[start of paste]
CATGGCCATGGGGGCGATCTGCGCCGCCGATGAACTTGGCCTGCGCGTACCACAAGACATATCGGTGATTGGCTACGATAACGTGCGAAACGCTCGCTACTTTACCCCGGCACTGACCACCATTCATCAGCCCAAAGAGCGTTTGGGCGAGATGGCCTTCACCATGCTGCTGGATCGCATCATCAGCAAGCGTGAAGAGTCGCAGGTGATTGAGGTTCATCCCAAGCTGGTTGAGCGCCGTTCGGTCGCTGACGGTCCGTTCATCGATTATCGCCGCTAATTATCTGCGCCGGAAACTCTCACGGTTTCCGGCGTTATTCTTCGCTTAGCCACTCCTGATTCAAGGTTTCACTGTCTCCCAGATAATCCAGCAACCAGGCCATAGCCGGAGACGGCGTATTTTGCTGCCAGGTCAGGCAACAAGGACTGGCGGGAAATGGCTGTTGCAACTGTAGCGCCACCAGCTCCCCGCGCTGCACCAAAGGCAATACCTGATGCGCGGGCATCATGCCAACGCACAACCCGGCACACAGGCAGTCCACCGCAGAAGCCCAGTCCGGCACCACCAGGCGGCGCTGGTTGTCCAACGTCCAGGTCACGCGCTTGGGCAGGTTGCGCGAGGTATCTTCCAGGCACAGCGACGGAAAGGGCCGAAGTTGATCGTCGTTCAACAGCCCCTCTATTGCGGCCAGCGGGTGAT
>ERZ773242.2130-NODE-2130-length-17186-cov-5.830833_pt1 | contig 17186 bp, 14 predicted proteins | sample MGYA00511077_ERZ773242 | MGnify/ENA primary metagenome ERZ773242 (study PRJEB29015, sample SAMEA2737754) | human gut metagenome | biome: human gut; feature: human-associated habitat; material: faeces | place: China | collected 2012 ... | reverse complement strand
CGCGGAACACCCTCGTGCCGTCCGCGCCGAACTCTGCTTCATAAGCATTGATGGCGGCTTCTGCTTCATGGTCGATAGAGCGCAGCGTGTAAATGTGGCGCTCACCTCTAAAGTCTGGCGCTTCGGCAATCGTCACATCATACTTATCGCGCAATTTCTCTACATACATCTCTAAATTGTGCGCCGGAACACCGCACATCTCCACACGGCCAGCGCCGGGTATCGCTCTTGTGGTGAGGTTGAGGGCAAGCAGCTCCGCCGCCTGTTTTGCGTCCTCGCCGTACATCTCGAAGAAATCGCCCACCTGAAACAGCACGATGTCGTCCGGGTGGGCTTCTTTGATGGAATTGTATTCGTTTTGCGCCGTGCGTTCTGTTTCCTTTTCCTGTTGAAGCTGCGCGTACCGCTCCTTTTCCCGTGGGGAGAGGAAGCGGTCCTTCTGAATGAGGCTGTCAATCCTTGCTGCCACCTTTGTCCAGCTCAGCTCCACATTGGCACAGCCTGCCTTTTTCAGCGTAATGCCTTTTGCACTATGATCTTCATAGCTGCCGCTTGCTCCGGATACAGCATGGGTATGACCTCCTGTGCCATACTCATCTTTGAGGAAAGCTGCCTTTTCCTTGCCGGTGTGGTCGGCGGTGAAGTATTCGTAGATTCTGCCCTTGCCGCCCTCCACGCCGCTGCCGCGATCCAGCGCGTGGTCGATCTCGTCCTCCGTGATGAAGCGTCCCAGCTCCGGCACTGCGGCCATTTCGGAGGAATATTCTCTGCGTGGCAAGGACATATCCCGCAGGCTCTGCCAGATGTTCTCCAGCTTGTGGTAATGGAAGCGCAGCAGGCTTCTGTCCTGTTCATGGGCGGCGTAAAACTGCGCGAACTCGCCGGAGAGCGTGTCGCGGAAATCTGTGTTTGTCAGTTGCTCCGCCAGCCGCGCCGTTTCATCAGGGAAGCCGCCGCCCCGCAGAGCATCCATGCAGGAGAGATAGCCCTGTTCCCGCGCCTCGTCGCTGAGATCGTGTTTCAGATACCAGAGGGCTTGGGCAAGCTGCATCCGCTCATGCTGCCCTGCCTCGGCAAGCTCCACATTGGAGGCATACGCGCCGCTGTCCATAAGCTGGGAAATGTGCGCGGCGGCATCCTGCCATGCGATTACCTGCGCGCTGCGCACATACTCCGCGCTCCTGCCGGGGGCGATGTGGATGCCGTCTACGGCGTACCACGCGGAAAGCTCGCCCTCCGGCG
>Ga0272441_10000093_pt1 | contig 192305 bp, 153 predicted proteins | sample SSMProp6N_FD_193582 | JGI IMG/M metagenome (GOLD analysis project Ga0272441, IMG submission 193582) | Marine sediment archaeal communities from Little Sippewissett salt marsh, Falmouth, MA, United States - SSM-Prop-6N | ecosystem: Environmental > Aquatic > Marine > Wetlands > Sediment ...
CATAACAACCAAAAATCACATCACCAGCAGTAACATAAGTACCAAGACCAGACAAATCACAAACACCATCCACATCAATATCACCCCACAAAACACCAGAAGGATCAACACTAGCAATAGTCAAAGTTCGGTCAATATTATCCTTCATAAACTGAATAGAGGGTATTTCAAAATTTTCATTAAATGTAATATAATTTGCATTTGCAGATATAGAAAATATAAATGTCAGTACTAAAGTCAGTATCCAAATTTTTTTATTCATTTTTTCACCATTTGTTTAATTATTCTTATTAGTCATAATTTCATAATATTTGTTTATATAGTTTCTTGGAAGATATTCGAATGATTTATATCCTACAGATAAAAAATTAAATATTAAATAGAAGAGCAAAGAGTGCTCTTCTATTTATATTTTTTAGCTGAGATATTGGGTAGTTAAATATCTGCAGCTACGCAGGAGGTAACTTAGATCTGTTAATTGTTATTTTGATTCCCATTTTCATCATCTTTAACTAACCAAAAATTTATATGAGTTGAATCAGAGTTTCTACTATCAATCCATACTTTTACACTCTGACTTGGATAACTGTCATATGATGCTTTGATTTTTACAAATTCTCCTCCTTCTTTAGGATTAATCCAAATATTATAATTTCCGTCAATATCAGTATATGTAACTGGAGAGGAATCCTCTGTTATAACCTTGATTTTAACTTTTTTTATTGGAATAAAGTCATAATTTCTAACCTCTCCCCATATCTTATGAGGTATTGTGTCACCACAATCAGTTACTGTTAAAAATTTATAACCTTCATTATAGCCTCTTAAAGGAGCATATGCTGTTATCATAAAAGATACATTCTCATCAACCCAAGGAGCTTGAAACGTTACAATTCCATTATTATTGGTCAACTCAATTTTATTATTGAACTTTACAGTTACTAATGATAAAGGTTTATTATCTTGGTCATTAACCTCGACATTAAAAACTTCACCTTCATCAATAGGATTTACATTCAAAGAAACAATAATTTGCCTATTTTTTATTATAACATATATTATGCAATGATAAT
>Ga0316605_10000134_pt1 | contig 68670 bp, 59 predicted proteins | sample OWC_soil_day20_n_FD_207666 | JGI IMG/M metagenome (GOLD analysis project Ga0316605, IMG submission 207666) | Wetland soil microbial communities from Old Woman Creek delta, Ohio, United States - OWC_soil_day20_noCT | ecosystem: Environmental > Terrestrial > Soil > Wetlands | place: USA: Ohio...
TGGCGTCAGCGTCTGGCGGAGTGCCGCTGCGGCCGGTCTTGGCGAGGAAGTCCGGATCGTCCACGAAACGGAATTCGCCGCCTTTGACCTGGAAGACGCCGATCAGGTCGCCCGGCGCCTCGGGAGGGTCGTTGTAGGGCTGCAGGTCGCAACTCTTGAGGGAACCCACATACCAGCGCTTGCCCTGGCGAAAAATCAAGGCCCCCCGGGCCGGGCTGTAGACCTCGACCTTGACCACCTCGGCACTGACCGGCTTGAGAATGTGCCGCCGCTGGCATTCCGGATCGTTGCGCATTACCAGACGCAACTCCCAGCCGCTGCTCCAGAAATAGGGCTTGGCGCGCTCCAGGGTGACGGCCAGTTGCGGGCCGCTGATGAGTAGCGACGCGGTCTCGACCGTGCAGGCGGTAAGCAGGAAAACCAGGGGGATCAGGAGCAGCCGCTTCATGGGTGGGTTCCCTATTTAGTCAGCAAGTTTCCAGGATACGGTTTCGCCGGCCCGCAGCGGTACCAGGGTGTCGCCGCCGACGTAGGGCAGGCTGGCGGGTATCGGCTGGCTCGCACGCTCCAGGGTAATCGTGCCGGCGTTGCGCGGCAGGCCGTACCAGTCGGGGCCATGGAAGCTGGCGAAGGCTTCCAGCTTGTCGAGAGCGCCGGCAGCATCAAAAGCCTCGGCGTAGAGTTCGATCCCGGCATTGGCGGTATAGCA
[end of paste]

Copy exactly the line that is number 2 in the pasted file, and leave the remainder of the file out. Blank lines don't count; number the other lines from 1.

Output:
>ERZ773242.2130-NODE-2130-length-17186-cov-5.830833_pt1 | contig 17186 bp, 14 predicted proteins | sample MGYA00511077_ERZ773242 | MGnify/ENA primary metagenome ERZ773242 (study PRJEB29015, sample SAMEA2737754) | human gut metagenome | biome: human gut; feature: human-associated habitat; material: faeces | place: China | collected 2012 ... | reverse complement strand